Half of England’s £8.6bn children’s services budget is being spent on just 73,000 of the most serious cases – those in care, analysis reveals.
The rest of the money is spent on the remaining 11.7 million children, says the Institute for Fiscal Studies.
The children’s commissioner said help reached many children too late, leading to more ending up in violent street gangs, in care or in the courts system.
The government said it was spending a record amount on education.
The report, Public Spending on Children in England: 2000 to 2020, commissioned by the children’s commissioner, is published at a time when gang violence is in the spotlight after a wave of shootings and stabbings in London.
It said while public spending on children overall had been broadly maintained over the past 20 years, millions of vulnerable children were missing out.
This was, it said, because of the huge cost of helping the relatively small number of children in extreme crisis and the fact authorities and agencies were focusing on providing the statutory services required by law. Meanwhile, the report added, spending on youth services and prevention had been cut by 60% over the past decade.
‘Helped too late’
Children’s commissioner for England Anne Longfield said: “While every child should receive the support they need, the economic and social costs of this current strategy are unsustainable.
“The cost to the state is ultimately greater than it should be and the cost to those vulnerable children missing out on support will last a lifetime.
“Every day we are seeing the consequences of helping children too late – in pressures on the family courts system, special schools and the care system, and in the spiralling numbers of school exclusions and the consequent increase in younger and younger children linked to violent street gangs.
“Children do not arrive in extreme need overnight and many could be prevented from getting to that point if we helped them sooner in a more effective way.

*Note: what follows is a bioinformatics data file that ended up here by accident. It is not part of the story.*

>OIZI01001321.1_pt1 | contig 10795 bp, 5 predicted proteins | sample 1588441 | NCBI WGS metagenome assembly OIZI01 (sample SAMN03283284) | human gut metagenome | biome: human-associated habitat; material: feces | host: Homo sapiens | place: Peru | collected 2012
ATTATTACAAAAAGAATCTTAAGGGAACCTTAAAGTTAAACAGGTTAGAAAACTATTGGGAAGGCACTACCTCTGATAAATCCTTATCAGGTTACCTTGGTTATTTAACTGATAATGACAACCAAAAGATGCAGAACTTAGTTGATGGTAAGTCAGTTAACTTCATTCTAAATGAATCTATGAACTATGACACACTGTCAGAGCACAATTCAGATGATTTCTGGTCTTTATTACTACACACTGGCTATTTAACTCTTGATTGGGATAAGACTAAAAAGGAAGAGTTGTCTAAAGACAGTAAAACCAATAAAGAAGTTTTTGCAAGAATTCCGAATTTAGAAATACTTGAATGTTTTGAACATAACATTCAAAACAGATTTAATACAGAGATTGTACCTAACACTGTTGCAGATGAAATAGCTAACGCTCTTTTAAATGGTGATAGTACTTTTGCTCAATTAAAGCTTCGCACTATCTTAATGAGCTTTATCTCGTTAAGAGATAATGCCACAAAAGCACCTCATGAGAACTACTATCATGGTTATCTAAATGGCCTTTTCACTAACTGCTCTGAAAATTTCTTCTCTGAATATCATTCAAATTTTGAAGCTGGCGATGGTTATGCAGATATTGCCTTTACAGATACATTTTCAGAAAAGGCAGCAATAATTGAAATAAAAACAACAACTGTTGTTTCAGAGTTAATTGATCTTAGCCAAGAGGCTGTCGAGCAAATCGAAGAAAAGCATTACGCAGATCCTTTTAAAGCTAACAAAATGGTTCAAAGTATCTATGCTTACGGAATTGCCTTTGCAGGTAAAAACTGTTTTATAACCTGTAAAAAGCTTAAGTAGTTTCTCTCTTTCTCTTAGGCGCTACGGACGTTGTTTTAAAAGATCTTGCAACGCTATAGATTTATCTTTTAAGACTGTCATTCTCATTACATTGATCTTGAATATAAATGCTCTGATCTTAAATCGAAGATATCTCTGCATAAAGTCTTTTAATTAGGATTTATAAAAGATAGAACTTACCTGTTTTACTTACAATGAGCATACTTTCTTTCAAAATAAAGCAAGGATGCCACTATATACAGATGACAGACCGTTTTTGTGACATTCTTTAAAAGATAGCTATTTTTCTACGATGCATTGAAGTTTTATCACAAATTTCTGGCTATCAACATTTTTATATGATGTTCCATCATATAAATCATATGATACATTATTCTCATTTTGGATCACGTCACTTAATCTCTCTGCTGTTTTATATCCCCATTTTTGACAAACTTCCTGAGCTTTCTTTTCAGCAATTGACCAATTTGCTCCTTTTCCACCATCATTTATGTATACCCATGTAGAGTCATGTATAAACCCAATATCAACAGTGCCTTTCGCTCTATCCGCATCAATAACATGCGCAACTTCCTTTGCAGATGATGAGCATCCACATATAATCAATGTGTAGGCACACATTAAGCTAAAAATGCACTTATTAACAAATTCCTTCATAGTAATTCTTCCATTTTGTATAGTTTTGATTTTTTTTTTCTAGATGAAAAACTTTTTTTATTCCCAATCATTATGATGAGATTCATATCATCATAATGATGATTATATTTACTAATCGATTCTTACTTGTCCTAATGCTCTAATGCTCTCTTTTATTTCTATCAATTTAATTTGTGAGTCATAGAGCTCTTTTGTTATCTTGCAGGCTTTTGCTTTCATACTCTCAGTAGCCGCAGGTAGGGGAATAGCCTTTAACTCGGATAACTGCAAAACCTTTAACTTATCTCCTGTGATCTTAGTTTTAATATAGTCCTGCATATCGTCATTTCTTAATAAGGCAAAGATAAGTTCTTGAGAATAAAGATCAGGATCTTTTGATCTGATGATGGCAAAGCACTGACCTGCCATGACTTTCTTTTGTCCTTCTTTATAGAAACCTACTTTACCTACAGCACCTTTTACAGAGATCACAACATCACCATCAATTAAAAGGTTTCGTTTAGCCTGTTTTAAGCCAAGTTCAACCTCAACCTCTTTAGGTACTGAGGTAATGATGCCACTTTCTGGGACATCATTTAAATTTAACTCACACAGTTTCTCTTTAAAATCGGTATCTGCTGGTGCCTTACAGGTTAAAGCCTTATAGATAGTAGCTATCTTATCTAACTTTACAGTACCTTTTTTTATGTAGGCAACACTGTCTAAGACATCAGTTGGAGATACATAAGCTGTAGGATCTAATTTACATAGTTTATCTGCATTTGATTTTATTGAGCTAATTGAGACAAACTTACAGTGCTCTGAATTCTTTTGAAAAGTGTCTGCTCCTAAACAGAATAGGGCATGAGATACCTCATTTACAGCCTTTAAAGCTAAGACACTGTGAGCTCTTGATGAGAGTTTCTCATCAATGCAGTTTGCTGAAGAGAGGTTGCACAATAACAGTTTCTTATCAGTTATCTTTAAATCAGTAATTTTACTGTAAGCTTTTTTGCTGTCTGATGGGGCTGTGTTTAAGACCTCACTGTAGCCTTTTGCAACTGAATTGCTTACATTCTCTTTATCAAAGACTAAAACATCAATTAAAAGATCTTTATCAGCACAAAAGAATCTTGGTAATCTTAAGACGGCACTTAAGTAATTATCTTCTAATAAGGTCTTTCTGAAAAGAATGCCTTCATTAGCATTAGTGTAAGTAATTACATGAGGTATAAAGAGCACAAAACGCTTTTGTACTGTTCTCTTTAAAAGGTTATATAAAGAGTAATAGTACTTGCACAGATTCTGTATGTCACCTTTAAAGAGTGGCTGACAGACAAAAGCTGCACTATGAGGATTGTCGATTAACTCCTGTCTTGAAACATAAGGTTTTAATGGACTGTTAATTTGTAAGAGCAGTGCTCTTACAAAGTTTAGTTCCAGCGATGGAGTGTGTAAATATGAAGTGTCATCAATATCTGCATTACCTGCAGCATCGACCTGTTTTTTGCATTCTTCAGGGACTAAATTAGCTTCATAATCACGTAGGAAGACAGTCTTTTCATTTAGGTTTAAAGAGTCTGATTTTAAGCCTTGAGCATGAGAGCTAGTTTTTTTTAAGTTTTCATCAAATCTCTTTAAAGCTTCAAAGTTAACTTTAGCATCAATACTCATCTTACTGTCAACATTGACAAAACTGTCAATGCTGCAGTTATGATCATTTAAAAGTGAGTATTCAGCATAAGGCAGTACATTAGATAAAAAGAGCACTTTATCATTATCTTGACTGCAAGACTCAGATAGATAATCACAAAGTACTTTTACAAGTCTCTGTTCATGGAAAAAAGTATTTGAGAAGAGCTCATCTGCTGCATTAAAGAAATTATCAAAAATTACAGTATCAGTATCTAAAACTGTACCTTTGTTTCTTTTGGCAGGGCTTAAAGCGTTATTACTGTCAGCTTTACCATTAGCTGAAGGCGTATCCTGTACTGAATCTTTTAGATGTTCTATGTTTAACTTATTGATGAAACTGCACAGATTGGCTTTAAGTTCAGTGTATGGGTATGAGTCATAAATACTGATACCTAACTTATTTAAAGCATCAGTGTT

“We are, in effect, attempting to manage and contain crisis in children’s lives after allowing it to escalate.”
‘Making up for cuts’
Councillor Richard Watts, who chairs the Local Government Association’s children and young people board, said it had warned that the current situation facing children’s services was “unsustainable”.
“Last year saw the biggest annual increase in children in care numbers since 2010, and councils are now starting more than 500 child protection investigations every day on average,” he said.
Nick Brook, general secretary of the National Association of Head Teachers, said: “Schools and colleges are now using their own impossibly tight budgets to make up for cuts to children’s health and social care services. And most young people are losing out in some way or another.
“As the report says, we are attempting to manage and contain crises in children’s lives after allowing them to escalate.”
A government spokesperson said: “This report recognises the government is maintaining the amount spent on children’s services, spending a record amount on education and making more than £200bn available to councils up to 2020 for local services, including those for children and young people.
“We are reviewing school exclusions to make sure they are only used as a last resort and this government has launched a new Serious Violence Strategy which puts a stronger focus on steering young people away from violence through early intervention.
“A further £200m programme is supporting councils to develop innovative ways to improve the lives of vulnerable children and families.”
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